Skin in the game – that means your insurance broker actually having a vested interest in your success and the level of service you receive year in and year out. Skin in the game does not mean your broker having a greater financial interest in year one compared to subsequent years yet that is how most brokers are paid. Most brokers get paid a set percentage for new business and then see that drop significantly after year one, and at some of the largest brokers that percentage might actually go to zero. If your broker is always looking for the next deal to maintain their income how do you think that aligns with your interests? You might say that the service team is incentivized to keep the account, but that is rarely the case, the service team’s is usually paid a salary and a small component of their bonus might be based on how well they service the customer.
At Alliant we believe that we should have a vested interest in your success and that your success leads to our success. How do we do this? We as individuals get paid the same percentage every year as long as we retain you as client, we don’t get paid more to bring in new clients or take a haircut after year one. In fact, if we lose you as a client we feel that in our wallets because that income is gone.
Why am I telling you this? I tell you this because it demonstrates that we value our existing clients just as much as our new clients. A lot of brokers come in and tell you a story about service and how good their service is but can’t point to a reason as to why that service level will continue – we can. We can point out that we actually get paid or, if the service is not good, not paid based on how we service your account – we put our money where our mouth is, we have skin in the game. How many times has your service fallen off, even just a little bit in each year (cumulatively this could add up and you might not even recognize what good service is anymore), from the initial engagement? Unfortunately, this is just considered part of how insurance works and what one can expect but it shouldn’t be. That is why my firm strives to be different, we are not interested in a slow deterioration of service for our clients but a firm and consistent model of service that is the same in year one as it is in year eight.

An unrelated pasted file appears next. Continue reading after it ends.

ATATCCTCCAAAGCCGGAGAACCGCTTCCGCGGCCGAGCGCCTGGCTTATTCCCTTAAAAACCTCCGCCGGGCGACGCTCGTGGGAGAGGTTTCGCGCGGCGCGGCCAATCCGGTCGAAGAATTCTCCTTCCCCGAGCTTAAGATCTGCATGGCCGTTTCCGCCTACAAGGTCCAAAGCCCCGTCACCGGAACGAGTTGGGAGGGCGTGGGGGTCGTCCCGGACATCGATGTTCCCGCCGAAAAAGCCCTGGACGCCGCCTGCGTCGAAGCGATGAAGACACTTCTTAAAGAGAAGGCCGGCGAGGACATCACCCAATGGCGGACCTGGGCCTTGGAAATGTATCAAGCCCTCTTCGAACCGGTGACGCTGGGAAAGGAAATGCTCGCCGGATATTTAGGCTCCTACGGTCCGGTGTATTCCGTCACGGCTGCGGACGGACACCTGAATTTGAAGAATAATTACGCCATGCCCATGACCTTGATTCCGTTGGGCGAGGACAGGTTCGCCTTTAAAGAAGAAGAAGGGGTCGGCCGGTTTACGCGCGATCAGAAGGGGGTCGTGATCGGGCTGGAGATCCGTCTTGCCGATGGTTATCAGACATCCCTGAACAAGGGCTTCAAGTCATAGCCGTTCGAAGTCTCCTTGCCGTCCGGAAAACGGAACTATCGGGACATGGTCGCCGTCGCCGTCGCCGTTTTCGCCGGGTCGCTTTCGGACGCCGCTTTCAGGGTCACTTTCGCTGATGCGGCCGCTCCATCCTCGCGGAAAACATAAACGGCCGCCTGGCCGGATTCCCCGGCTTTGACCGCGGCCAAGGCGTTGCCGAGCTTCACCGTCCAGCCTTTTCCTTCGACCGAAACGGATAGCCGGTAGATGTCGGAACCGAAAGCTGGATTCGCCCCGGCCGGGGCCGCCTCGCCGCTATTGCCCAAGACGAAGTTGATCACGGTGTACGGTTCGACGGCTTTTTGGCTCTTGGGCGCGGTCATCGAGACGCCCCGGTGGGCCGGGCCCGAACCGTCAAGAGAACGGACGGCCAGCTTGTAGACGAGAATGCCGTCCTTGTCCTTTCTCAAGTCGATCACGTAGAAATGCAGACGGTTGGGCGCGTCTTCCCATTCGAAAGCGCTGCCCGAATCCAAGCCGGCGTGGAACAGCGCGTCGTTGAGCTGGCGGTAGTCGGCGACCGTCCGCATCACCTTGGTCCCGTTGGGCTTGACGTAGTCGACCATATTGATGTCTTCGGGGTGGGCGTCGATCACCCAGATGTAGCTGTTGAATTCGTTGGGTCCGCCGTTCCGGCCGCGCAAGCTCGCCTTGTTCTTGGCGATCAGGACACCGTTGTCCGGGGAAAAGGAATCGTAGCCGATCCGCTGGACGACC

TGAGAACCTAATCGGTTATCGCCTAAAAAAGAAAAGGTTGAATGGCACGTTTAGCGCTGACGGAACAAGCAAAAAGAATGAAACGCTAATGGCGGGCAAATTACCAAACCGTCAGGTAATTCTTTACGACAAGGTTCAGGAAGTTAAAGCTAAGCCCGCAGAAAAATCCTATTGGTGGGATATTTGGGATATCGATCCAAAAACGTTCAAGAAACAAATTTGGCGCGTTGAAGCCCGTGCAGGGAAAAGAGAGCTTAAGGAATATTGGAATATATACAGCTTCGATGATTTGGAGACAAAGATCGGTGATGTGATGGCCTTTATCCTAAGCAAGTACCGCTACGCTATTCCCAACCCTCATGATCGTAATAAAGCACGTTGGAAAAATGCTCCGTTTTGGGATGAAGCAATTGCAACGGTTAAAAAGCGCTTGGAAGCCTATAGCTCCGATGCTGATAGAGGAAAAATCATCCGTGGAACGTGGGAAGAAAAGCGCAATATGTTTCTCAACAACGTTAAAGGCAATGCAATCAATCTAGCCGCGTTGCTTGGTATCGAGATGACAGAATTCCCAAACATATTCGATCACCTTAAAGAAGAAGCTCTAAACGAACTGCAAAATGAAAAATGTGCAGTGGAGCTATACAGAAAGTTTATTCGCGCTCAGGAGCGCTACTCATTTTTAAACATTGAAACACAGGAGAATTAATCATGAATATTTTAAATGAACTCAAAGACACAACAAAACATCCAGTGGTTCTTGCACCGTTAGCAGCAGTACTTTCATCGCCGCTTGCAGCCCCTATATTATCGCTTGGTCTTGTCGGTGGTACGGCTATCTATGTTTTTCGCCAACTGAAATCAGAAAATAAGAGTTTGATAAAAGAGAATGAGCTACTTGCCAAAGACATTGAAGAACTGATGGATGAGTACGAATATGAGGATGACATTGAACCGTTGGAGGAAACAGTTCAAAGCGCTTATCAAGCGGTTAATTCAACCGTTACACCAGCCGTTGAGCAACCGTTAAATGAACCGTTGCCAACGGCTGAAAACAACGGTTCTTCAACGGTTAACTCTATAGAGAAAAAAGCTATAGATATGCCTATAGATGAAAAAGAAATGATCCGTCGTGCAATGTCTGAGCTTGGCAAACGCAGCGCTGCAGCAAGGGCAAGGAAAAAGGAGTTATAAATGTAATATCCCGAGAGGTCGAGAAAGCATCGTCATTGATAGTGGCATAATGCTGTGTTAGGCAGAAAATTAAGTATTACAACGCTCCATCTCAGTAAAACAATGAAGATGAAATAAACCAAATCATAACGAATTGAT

I probably will get emails from brokers saying you shouldn’t be sharing this information but if we are being transparent about how much the firms are getting paid shouldn’t we be transparent about know how the individuals servicing your account are being compensated? I am not saying W2’s need to be shared but knowing the structure and how it aligns with a service model I believe are good pieces of information to have because it can be a predictor of the future. Maybe you are different than me, but when I deal with a “service” provider I want those individuals servicing my account to have repercussions if the level of service is not there but sadly in the insurance industry that is seldom the case. With Alliant that is exactly the case, if the service drops we feel it in our wallet.